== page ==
Nike (NYSE: NKE) has some big questions to answer for investors in a few days. The athletic footwear and apparel giant's shares have underperformed the market so far in 2022, but it has a chance to shift that sour narrative with its fiscal third-quarter results, set for Monday, March 21.
Let's take a look at the main expectations around that key operating update.
Looking at sales
The big question is where sales growth trends will land after the company reported a disappointing flat result for Q2, which ran through late November. The stakes are higher for this announcement as it covers the critical holiday shopping season.
Nike's Q2 results were pulled down by its China division, while the U.S. and European markets grew more quickly. Watch for a modest rebound in China and Europe as supply-chain issues eased late in the quarter. Nike is predicting that the second half of its fiscal year will show a mid-single-digit growth pace, but that forecast could change depending on growth in these key markets.
We learned from Foot Locker that Nike is taking a more aggressive move toward marketing directly to its customers rather than selling through retailing partners. Watch for CEO John Donahoe to stress that e-commerce platform, which carries higher profitability over wholesale sales. Those sales were up 9% last quarter over the year-ago period.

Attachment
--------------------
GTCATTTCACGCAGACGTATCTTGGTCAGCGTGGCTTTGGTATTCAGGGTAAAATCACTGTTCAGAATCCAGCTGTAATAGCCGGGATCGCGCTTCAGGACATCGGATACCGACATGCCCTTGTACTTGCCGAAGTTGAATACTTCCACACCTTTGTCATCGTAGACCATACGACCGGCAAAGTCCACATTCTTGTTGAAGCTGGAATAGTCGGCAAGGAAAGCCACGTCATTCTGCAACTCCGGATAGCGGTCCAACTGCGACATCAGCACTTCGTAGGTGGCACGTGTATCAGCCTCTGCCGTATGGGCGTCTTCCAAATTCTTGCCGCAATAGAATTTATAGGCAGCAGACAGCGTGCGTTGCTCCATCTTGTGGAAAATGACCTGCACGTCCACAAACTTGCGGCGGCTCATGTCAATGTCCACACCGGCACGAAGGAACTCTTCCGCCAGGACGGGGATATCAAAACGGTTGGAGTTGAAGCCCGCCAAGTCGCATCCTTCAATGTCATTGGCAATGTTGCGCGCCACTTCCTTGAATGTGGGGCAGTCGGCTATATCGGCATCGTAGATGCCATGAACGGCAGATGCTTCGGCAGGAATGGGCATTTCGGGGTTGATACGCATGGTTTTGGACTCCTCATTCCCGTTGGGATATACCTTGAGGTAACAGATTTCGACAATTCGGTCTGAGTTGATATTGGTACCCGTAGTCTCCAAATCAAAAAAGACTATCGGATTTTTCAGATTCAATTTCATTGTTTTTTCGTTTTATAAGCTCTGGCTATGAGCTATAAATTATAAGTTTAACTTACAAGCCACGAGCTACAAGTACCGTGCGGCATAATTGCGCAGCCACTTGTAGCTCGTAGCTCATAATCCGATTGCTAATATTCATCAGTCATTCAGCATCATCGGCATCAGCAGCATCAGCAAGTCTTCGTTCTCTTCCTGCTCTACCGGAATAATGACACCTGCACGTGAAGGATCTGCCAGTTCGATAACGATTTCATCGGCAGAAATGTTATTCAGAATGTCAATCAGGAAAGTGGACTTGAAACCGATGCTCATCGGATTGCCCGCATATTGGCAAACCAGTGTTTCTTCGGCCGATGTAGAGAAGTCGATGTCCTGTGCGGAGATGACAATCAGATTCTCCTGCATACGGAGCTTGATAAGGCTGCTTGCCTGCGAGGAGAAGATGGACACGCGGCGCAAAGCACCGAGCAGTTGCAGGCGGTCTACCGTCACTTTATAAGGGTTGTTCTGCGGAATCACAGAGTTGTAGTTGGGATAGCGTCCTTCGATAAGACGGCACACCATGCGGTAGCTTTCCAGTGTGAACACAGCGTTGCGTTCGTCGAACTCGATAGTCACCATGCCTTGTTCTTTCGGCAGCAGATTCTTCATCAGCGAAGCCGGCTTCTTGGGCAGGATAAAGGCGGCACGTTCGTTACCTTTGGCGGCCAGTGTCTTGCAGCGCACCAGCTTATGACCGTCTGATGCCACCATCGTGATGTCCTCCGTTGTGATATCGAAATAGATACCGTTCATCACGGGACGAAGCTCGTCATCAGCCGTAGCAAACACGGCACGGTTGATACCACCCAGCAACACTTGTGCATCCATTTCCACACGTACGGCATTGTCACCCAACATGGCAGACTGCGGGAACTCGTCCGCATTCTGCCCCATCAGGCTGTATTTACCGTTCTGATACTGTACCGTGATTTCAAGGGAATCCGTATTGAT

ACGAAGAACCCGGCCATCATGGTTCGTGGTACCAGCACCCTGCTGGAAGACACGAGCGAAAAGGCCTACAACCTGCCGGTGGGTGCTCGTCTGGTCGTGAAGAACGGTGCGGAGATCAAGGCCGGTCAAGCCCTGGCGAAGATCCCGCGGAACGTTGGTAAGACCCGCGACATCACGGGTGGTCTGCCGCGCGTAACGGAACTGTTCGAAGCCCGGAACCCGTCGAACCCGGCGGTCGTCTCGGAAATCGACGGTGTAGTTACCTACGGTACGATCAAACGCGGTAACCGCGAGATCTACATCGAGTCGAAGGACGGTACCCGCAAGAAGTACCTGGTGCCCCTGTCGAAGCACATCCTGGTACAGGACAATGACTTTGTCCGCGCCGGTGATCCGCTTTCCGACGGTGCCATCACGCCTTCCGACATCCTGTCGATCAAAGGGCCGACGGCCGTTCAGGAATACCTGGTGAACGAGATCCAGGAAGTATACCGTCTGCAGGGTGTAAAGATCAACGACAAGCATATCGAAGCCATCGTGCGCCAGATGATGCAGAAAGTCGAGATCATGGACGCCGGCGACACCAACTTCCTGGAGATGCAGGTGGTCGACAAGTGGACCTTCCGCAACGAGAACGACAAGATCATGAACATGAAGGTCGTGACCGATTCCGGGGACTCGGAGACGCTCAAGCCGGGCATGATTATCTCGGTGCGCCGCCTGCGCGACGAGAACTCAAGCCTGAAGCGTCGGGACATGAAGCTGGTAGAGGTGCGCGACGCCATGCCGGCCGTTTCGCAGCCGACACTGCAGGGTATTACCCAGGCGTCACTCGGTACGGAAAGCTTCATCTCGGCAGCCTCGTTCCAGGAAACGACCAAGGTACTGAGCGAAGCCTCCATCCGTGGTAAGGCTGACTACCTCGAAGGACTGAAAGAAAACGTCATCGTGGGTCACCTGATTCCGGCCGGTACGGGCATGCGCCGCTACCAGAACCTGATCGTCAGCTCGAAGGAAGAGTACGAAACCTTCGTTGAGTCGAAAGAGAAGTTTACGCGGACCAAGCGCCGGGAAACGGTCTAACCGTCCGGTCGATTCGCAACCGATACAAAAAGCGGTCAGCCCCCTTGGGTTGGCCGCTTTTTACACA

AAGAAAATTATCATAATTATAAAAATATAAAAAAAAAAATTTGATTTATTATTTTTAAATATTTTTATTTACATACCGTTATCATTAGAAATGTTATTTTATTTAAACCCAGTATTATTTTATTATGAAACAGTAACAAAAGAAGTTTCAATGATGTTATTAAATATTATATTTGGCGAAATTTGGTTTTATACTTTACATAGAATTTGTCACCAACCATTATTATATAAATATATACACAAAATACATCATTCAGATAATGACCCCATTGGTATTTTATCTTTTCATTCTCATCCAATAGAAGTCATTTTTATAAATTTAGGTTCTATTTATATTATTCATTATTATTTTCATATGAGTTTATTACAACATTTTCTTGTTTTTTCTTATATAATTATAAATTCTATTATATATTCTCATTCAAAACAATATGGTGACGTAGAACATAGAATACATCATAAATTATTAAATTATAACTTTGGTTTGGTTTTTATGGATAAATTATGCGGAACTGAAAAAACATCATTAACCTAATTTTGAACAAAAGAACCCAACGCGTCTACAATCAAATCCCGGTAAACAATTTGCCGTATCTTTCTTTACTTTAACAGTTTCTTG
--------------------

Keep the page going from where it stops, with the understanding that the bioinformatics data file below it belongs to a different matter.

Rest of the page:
Cash flow and profits
Nike's profitability rose last quarter as higher selling prices, along with the shift toward e-commerce selling, offset rising expenses. We'll find out on Monday whether those positive trends were enough to keep boosting earnings even as inflation accelerated in late 2021 and early 2022.
These financial wins are helping Nike direct more resources toward its massive marketing budget while still sending cash to shareholders through dividends and stock repurchases. Watch for those spending channels to lift investors' returns this quarter.
The big questions on 2022
Wall Street has a few big worries heading into the report. There are questions about the pace of the rebound in China as well as concerns about slowing sales throughout Europe, for example.
It's unclear how much extra risk the business is taking on by walking away from its wholesale selling strategy that leaned on partners like Foot Locker. And Nike likely struggled with supply-chain challenges that pressured sales during the all-important holiday selling period in late 2021.
Those issues don't threaten the long-term bullish thesis that sees Nike continuing to dominate the global landscape around athletic apparel and athleisure. There's a clear path toward higher profit margins ahead as the company builds more direct relationships with its fans and boosts prices.
Yet management is likely to sound a cautious note about the final quarter of the fiscal year due to several big but temporary headwinds like geopolitical instability and inflation. Shareholders shouldn't let that short-term cloudiness keep them away from this strong growth business, though.
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